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      Whooping cough cases up significantly in Genesee County

      In the last month, the Genesee County Health Department (GCHD) identified eight confirmed cases of pertussis, commonly called whooping cough, in Genesee County.

      This is a significant increase compared to 2008 when only seven cases were reported during the entire year. Four of the eight cases were among infants too young to be fully immunized against pertussis and two cases were among school-aged children.

      The GCHD is informing the community of this recent outbreak and advising all concerned individuals to check their immunization status, as well as their children TMs.

      Pertussis is a highly communicable, vaccine-preventable disease. The GCHD is reminding health care providers that pertussis is increasing in the community and to consider it in their differential diagnoses. Those diagnosed with pertussis should be treated with an appropriate antibiotic. Persons exposed to a case of pertussis should make sure that they are properly vaccinated against pertussis. In some situations, those in very close contact to a case of pertussis may need treatment to prevent the disease.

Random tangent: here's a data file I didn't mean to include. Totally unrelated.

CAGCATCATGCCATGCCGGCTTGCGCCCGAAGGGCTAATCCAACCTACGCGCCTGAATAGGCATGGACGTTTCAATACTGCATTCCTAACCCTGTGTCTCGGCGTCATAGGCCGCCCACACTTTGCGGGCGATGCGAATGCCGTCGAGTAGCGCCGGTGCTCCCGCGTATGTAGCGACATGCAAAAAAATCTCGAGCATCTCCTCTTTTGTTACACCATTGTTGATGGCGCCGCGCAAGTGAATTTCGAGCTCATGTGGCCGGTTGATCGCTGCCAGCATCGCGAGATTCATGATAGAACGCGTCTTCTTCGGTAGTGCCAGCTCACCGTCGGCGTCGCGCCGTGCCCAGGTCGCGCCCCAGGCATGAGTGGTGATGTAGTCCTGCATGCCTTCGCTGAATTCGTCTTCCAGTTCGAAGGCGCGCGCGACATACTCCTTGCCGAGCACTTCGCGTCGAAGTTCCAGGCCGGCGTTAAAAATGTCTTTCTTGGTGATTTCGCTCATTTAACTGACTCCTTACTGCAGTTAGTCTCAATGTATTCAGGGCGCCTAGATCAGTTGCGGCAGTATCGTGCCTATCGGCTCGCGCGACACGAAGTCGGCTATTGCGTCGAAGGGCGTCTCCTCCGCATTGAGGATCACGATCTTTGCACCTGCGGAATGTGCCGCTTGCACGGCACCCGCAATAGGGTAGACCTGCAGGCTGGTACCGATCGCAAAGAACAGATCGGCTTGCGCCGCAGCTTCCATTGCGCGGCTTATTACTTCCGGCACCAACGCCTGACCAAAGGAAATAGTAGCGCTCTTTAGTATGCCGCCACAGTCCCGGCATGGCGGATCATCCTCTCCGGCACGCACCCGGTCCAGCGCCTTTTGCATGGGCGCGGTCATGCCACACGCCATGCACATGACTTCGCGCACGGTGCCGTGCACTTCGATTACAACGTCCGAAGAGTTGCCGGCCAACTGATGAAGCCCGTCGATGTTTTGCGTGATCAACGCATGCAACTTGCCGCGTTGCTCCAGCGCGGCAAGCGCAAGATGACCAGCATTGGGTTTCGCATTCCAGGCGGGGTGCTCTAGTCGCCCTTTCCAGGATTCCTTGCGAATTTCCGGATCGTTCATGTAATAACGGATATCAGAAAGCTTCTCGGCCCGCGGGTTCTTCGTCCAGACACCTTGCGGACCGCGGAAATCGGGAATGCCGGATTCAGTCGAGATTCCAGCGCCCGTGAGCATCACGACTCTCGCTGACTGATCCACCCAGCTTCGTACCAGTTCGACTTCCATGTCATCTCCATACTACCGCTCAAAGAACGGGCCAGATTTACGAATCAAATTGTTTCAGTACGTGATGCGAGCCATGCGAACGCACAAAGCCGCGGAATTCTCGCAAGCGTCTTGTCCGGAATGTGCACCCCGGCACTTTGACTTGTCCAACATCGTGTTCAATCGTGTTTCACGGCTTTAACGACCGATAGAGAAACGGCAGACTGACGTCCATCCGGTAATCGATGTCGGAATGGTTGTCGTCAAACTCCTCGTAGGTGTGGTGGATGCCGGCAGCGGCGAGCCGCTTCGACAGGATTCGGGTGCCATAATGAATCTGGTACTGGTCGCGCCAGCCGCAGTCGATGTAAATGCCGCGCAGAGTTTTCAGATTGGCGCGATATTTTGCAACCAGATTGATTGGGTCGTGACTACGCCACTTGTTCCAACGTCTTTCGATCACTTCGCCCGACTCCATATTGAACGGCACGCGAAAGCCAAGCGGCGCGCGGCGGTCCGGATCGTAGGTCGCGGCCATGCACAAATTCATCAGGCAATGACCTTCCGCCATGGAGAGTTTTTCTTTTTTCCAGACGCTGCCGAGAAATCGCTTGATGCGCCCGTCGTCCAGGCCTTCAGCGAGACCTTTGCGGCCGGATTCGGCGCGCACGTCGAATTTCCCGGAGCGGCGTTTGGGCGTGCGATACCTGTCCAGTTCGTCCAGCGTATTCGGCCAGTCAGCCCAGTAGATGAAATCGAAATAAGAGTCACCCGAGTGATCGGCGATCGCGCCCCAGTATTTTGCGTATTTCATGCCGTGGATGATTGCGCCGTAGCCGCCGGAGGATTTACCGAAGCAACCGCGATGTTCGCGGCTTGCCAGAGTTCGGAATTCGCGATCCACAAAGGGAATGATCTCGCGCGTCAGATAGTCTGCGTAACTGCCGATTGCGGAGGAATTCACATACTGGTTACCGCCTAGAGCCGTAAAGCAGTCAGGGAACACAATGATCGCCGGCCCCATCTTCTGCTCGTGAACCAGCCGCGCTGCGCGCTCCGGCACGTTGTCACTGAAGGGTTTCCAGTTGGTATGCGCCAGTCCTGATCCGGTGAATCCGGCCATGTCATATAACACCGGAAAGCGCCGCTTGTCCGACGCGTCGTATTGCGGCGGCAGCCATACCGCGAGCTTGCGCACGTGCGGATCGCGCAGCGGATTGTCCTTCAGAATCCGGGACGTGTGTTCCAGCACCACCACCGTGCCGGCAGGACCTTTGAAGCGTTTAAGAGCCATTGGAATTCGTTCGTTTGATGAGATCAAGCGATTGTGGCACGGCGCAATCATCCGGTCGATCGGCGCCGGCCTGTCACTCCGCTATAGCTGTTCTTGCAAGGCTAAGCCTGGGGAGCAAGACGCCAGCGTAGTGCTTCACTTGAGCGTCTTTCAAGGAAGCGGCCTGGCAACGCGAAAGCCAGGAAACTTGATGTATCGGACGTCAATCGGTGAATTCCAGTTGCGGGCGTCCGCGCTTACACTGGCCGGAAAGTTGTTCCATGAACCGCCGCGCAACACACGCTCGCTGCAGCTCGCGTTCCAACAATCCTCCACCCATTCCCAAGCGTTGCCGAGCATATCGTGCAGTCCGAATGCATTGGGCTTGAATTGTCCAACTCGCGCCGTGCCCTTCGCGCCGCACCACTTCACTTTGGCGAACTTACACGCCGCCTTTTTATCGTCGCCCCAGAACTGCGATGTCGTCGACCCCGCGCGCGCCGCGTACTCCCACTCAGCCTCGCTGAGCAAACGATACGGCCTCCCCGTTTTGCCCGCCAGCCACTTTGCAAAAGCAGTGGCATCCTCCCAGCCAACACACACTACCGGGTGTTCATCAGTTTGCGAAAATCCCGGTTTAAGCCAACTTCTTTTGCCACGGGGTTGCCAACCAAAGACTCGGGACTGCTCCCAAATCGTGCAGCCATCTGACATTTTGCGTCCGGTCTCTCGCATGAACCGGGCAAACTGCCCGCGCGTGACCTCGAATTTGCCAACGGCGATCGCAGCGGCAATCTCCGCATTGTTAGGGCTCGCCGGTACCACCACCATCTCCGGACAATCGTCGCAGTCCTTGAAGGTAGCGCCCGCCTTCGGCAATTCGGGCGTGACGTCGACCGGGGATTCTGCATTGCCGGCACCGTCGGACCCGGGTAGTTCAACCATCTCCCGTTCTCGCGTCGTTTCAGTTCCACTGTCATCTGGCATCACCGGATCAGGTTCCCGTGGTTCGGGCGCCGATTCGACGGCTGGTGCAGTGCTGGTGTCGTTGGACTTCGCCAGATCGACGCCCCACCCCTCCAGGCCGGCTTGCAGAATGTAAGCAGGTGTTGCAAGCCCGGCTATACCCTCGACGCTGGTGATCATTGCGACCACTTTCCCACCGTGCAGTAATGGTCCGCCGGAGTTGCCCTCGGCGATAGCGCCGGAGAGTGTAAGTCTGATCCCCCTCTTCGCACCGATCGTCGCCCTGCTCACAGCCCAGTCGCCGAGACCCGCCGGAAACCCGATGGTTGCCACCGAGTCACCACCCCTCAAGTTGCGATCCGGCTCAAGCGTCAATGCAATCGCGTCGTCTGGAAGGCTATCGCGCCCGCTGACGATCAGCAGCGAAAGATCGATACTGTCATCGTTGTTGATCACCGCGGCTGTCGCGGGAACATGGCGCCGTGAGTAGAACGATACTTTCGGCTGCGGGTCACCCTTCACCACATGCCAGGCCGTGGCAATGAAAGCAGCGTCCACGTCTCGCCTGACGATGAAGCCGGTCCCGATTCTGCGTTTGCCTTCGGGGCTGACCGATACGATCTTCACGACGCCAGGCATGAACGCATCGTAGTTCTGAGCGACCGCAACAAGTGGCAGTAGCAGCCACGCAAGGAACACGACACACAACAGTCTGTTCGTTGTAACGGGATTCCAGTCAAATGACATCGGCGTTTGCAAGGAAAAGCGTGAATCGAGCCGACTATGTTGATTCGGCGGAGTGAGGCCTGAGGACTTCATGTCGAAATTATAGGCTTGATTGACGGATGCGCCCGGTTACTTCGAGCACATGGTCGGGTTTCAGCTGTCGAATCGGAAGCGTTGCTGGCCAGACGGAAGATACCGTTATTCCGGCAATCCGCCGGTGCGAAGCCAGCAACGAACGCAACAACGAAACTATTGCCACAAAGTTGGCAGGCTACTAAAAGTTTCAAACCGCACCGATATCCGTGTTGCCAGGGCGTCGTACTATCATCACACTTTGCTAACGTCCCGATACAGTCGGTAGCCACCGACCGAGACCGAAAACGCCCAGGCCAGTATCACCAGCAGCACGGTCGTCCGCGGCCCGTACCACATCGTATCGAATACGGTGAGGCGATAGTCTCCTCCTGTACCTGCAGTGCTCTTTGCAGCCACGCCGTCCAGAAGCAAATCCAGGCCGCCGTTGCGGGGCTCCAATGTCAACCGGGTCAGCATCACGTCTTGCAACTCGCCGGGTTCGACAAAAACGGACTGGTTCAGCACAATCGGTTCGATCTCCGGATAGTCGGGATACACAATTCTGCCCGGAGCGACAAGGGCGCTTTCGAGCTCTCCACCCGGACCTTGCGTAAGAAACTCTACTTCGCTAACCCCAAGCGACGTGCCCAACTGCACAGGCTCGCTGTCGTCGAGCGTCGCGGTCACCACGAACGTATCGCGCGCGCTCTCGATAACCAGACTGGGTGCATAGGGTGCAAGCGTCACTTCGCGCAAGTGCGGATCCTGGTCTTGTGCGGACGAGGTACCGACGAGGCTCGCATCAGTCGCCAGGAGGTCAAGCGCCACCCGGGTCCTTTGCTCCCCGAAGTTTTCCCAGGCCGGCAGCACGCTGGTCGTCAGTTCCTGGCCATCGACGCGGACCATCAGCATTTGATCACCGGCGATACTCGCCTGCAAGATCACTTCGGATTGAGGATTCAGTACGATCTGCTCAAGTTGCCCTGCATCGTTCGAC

People of any age can be infected by pertussis, but young children, especially infants, are at the greatest risk for severe pertussis disease and serious complications. Symptoms begin like a cold and include fever, runny nose and coughing episodes that gradually become more severe. Coughing episodes persist and become frequent even after cold symptoms subside and can last 1 month or longer.

      Vaccination against pertussis is the best way to control and prevent the disease. Pertussis vaccine is administered in combination with diphtheria and tetanus vaccine (DTaP) in a five-dose primary series and protects children against whooping cough. The booster dose of the vaccine that protects against pertussis (Tdap) is recommended for adolescents and adults aged 11-64 years.

      Pertussis often goes unrecognized and undiagnosed in adolescents and adults because they typically experience a milder course of illness. It is critical that adolescents and adults ensure that they are properly vaccinated against pertussis.

      Anyone who has symptoms that he or she thinks might be pertussis should consult a health care provider. For more information see the GCHD website at